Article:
There appears to be a sex-specific association between obesity and colorectal neoplasia in patients with Lynch Syndrome (LS). We meta-analyzed studies reporting on obesity and colorectal cancer (CRC) risk in LS patients to test whether obese subjects were at increased risk of cancer compared to those of normal weight. We explored also a possible sex-specific relationship between adiposity and CRC risk among patients with LS. The summary relative risk (SRR) and 95% confidence intervals (CI) were calculated through random effect models. We investigated the causes of between-study heterogeneity and assessed the presence of publication bias. We were able to retrieve suitable data from four independent studies. We found a twofold risk of CRC in obese men compared to nonobese men (SRR = 2.09; 95%CI: 1.23-3.55, I2 = 33%), and no indication of publication bias (p = 0.13). No significantly increased risk due to obesity was found for women. A 49% increased CRC risk for obesity was found for subjects with an MLH1 mutation (SRR = 1.49; 95%CI: 1.11-1.99, I2 = 0%). These results confirm the different effects of sex on obesity and CRC risk and also support the public measures to reduce overweight in people with LS, particularly for men.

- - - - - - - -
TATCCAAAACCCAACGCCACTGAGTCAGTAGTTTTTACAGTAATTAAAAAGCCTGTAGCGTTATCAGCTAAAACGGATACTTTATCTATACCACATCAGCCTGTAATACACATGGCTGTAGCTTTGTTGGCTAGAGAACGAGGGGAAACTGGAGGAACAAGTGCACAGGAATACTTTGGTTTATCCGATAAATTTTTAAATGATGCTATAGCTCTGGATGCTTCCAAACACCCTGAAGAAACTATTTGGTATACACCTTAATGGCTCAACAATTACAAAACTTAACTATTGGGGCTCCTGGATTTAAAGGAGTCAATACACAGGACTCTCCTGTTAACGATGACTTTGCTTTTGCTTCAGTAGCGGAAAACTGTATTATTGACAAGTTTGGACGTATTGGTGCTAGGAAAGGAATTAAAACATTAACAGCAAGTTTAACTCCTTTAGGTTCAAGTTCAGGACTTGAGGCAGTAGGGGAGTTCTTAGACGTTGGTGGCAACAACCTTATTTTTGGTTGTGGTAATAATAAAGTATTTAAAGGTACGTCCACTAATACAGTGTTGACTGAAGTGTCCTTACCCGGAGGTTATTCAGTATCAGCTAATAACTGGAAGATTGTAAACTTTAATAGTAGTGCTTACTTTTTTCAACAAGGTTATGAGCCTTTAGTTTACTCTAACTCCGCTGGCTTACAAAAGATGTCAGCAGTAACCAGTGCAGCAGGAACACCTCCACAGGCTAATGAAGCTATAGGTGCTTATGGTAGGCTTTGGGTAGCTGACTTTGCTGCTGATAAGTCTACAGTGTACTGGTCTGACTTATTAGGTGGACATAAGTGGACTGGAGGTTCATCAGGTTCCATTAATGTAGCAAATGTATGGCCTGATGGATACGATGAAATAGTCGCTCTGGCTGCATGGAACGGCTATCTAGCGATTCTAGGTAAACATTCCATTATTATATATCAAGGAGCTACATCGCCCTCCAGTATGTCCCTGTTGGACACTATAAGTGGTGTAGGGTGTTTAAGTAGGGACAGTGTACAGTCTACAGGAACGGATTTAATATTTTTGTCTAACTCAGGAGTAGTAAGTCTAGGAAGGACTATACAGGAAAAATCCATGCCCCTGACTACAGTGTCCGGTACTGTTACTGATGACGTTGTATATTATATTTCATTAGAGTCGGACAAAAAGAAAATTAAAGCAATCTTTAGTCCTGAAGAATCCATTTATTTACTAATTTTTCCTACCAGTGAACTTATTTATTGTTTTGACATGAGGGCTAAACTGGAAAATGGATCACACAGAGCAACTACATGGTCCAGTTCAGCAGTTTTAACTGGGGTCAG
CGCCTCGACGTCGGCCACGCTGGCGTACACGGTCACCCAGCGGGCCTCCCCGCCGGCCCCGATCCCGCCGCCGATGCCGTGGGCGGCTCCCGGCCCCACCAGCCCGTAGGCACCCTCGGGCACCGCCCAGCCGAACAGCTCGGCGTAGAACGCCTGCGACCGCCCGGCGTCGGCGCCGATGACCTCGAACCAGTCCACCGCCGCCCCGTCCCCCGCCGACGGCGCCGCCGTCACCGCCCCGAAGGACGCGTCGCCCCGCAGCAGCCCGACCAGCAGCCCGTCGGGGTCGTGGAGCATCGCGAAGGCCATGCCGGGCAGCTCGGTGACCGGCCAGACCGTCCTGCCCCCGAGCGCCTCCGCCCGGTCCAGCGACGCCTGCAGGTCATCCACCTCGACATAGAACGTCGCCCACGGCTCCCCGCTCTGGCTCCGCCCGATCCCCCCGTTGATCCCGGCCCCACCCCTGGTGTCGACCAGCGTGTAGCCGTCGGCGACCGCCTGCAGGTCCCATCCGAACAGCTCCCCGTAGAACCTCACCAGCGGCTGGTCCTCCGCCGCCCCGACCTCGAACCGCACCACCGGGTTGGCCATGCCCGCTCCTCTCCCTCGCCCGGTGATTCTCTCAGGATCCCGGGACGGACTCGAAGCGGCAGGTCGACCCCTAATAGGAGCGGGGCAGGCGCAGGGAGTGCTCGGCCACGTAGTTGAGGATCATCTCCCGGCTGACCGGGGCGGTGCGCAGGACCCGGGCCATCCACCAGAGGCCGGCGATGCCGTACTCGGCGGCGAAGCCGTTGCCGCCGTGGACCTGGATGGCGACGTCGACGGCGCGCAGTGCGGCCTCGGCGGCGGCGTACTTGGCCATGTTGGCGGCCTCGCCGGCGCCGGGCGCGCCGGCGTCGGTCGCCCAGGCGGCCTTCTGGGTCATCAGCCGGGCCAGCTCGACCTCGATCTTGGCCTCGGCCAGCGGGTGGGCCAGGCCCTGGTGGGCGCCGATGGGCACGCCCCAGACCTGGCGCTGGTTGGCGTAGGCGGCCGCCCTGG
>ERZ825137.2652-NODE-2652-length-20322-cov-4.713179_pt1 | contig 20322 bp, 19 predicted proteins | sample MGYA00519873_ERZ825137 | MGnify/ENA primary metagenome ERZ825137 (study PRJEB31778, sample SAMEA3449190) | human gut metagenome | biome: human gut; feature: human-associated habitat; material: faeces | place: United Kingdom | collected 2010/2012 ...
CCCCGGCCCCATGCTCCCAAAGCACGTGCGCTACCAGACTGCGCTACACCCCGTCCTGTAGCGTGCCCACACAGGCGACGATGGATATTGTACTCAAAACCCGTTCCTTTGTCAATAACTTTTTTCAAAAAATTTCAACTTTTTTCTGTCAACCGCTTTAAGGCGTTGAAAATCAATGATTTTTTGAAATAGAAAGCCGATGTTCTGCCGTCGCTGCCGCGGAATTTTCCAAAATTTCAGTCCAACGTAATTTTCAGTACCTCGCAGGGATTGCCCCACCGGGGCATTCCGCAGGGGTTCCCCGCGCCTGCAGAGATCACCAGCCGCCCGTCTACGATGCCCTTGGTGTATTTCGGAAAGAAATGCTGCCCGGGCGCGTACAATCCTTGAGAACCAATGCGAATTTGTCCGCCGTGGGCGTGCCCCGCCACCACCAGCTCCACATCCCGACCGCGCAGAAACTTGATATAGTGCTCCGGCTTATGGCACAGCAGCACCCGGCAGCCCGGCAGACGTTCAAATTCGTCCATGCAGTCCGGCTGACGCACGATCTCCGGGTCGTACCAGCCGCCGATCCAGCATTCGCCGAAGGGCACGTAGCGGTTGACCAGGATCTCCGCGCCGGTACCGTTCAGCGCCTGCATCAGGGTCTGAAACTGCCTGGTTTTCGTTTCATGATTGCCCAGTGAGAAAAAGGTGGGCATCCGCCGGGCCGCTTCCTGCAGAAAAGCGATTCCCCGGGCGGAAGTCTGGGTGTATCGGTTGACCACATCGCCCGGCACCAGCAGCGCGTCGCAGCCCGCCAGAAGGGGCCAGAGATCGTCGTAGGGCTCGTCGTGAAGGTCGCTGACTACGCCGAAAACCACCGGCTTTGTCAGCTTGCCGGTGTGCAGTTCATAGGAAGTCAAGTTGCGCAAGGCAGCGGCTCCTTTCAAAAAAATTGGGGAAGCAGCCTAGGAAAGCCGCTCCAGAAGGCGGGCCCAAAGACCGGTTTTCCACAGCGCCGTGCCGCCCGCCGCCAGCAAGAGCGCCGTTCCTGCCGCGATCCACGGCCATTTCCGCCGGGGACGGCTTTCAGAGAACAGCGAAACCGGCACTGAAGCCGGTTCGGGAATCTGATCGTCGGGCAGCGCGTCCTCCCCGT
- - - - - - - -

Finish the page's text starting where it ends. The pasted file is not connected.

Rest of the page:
|Publication status||Published - May 20 2021|
- Colorectal Neoplasms/genetics
- Colorectal Neoplasms, Hereditary Nonpolyposis/genetics
- Genetic Predisposition to Disease/genetics
- MutL Protein Homolog 1/genetics
- Sex Factors